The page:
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Materials 2014, 7(3), 1473-1482; doi:10.3390/ma7031473
Abstract: In this work we present a theoretical study of the effect of disorder on spin polarisation at the Fermi level, and the disorder formation energies for Co2FexMn1−xSi (CFMS) alloys. The electronic calculations are based on density functional theory with a Hubbard U term. Chemical disorders studied consist of swapping Co with Fe/Mn and Co with Si; in all cases we found these are detrimental for spin polarisation, i.e., the spin polarisation not only decreases in magnitude, but also can change sign depending on the particular disorder. Formation energy calculation shows that Co–Si disorder has higher energies of formation in CFMS compared to Co2MnSi and Co2FeSi, with maximum values occurring for x in the range 0.5–0.75. Cross-sectional structural studies of reference Co2MnSi, Co2Fe0.5Mn0.5Si, and Co2FeSi by Z-contrast scanning transmission electron microscopy are in qualitative agreement with total energy calculations of the disordered structures.
Full Co-based Heusler alloys are predicted to be half-metallic ferromagnets, i.e., 100% spin-polarised materials at the Fermi level. This unique property makes them of great interest as materials for spintronics devices [1–5]. Recently they were successfully employed as electrodes in magnetic tunnelling junctions and current-perpendicular-to-plane spin valves (CPP-SVs) [3,6–8]. Co2MnSi (CMS) and Co2FeSi (CFS) have low damping constants and high Curie temperatures, both of which are important for applications in current-induced magnetisation switching . Since CMS and CFS share the same crystal structure and similar lattice constants, but slightly different half-metallic band gaps and Curie temperatures , by tuning the elemental composition (x) of Co2FexMn1−xSi (CFMS), it has been suggested that both the Gilbert damping constant and the half-metallic band gap of CFMS can be tailored with respect to both CMS and CFS . Moreover the structural studies of CFMS have shown that relatively well-ordered L21 phase of CFMS can be achieved in comparison to CMS , which is a likely reason for the large room-temperature magnetoresistance (MR) of 74% that has been observed in CFMS-based CPP-SVs . The CFMS-based devices have already outperformed the current-perpendicular-to-plane giant magnetoresistance (CPP-GMR) structures based on CMS and Co2MnGe [7,11,12]. Nevertheless the theoretical 100% magnetoresistance has not yet been realised in films or devices. Theoretical studies have shown that chemical disorder has a detrimental effect on the half-metallicity of Heusler alloys [13–16]. Recently it has been shown that the integrity of the Co sublattice is crucial for the spin polarisation of Co2Fe0.5Mn0.5Si at the Fermi level , and that the Co sublattice is relatively stable. In this work we present density functional theory (DFT) + Hubbard U calculations on spin density of states for Co2FexMn1−xSi for a range of Fe concentrations, x, to explore the effect of a disordered Co sublattice across the chemical compositions. We note that the magnetoresistance of a device depends not only on the spin polarisation at the Fermi level, but also on the electron mobility , which is not considered in this work.
Full Heusler alloys are of the form X2YZ, where X and Y are d-block elements and Z is a p-block element. In the ordered L21-phase they possess a cubic structure with X occupying a simple-cubic sublattice (or, equivalently, two FCC sublattices) and Y and Z occupying two distinct interlocking FCC cubic sublattices (Figure 1). Grown films with cubic structure often have a degree of anti-site occupation of those cubic sites. This atomic disorder can have significant effects on the properties of the thin films, in particular the magnetisation and half-metallicity, and so it is important to understand both the nature and effects of the disorder [17,19,20] In this work we consider atomic disorder as intermixing between two elements that occupy different cubic sublattices. This “binary mixing” can be categorised according to which sites the elements are mixed between, leading to XY, YZ and XZ disorder types. For the Co-based Heuslers studied here, a previous investigation  showed that YZ-disordered materials retain high spin polarisation at the Fermi level, but that any XY or XZ disorder leads to a substantial degradation in the half-metallicity. Thus understanding the effects of different realisations of XY or XZ disorder in CFMS across a range of Fe/Mn concentrations is of great interest in order to understand the functionality of devices based on CFMS-type electrodes. Next we discuss the type of YZ disorder considered in this work.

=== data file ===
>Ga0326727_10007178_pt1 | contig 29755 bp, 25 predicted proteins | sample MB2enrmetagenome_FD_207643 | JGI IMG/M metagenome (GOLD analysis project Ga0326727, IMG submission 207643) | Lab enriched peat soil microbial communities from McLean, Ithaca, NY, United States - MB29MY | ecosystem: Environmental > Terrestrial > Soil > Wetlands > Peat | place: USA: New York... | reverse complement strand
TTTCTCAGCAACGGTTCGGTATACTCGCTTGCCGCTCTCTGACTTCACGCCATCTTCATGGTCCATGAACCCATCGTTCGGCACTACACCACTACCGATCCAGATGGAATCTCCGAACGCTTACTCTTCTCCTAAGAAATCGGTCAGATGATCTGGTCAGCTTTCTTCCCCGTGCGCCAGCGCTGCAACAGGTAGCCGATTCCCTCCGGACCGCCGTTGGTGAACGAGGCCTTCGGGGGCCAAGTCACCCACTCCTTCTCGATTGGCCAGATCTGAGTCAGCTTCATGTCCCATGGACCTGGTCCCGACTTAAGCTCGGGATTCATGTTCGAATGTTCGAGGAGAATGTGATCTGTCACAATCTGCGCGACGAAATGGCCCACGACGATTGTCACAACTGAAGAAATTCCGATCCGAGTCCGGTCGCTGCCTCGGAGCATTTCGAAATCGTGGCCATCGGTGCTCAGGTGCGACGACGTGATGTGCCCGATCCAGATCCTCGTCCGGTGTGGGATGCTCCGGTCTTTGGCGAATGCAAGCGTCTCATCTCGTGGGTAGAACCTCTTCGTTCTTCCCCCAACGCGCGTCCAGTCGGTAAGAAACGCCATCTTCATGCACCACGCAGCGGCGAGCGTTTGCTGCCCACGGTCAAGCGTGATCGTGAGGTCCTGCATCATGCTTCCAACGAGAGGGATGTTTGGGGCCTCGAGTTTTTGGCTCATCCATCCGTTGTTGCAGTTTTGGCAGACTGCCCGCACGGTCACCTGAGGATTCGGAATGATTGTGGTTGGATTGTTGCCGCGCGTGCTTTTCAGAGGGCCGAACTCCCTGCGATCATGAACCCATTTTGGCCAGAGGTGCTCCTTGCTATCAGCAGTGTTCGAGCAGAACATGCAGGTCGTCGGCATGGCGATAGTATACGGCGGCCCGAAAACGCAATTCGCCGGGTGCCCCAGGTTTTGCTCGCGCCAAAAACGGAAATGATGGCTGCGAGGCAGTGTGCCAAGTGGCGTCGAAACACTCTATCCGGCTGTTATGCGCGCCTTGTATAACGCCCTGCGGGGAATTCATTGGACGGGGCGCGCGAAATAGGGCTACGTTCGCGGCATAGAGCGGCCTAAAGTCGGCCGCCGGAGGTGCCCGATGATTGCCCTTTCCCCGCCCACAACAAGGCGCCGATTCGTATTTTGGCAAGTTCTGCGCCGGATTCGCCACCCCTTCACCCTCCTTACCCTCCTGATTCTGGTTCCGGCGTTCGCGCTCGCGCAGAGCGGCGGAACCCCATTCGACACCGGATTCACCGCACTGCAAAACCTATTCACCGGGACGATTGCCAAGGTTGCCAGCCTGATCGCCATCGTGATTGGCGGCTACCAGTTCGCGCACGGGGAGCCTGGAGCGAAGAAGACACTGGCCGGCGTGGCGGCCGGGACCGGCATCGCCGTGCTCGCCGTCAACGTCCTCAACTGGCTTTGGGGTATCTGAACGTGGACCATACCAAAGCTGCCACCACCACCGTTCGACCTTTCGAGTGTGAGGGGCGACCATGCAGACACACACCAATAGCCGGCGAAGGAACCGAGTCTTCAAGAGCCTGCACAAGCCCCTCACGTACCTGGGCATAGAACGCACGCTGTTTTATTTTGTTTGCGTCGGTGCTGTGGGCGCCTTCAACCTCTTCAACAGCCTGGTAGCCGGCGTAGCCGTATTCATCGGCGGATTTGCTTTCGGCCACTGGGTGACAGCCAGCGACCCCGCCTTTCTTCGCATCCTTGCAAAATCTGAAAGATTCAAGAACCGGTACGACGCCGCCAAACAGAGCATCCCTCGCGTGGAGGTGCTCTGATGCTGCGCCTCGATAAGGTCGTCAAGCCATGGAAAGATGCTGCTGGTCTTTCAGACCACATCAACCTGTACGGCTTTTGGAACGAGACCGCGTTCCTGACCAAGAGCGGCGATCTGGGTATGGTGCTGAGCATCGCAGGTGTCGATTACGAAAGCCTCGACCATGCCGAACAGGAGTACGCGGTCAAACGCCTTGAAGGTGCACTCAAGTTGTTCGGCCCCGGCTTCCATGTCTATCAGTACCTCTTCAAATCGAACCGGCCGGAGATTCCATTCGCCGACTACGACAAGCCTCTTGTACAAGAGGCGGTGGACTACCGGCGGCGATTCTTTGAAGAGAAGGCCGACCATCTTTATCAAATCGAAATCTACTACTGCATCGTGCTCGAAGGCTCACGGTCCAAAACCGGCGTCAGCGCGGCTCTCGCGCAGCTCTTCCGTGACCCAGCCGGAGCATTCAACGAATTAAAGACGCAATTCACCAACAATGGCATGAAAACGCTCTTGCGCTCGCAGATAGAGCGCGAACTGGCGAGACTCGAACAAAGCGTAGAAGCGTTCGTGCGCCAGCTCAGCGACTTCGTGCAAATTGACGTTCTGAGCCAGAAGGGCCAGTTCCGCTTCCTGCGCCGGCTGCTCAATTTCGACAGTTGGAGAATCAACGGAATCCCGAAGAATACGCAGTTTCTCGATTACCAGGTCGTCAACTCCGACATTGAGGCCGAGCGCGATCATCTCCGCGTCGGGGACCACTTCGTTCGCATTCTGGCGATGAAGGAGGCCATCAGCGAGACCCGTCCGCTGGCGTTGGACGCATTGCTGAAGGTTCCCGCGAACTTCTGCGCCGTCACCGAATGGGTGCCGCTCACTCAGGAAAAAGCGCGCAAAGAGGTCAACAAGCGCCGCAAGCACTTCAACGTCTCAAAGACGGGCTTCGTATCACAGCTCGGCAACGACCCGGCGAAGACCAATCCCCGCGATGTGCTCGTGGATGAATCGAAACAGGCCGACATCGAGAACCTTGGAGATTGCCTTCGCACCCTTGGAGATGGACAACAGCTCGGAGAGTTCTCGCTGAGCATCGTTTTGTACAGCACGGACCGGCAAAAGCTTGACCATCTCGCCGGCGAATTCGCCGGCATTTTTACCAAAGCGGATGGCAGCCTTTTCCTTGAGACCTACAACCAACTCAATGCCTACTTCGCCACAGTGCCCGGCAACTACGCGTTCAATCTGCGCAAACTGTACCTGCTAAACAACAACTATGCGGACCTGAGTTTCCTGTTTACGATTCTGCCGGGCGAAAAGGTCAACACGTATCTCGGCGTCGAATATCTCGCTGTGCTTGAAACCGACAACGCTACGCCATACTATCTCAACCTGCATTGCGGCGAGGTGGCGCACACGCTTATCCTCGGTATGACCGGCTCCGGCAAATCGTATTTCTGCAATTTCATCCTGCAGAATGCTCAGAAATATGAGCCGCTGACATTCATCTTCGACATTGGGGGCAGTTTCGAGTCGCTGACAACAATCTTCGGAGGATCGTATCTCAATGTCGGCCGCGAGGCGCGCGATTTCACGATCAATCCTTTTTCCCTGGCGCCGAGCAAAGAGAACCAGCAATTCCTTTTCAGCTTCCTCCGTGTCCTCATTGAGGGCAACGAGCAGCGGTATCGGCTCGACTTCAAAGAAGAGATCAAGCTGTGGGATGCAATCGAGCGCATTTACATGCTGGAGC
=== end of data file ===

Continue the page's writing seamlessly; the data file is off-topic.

2. Results and Discussion
In order to determine the likelihood of each type of disorder occurring, the disorder energy was computed for CFMS as a function of the Fe concentration, x. This disorder energy was computed for each realisation of Co-disorder as the difference between the energy per atom of the disordered cell and that of the fully ordered cell (see Table 1). Previous studies  on Co2Fe0.5Mn0.5Si showed that Co–Mn disorder has an energy of 0.11 eV/atom, which is confirmed in this work but the analogous Co–Fe disorder is found to be more favourable, with an energy of only 0.08 eV/atom. Comparing these disorder energies across the Fe concentrations (x) it is clear that the Co–Mn disorder energy has a maximum around x = 0.5, but remains relatively high throughout. In contrast the Co–Fe disorder energy is consistently lower than that of Co–Mn, and decreases monotonically as the Fe-concentration is increased, so that the Co–Fe disorder energy for CFS is only 0.06 eV/atom, almost half that of a typical Co–Mn energy. This treatment neglects the kinetic effects and mechanisms for the creation (and healing) of disorder in the Heuslers; nevertheless these energies suggest that Co–Fe disorder is much more likely to occur than Co–Mn disorder. Since typical annealing temperatures of 350–500°C correspond to kBT of 0.056–0.069 eV, this Co–Fe disorder will be difficult to remove by annealing, especially for high Fe concentrations. These results suggest it is desirable to have significant Mn concentrations in order to promote ordering of the Co and Fe sublattices.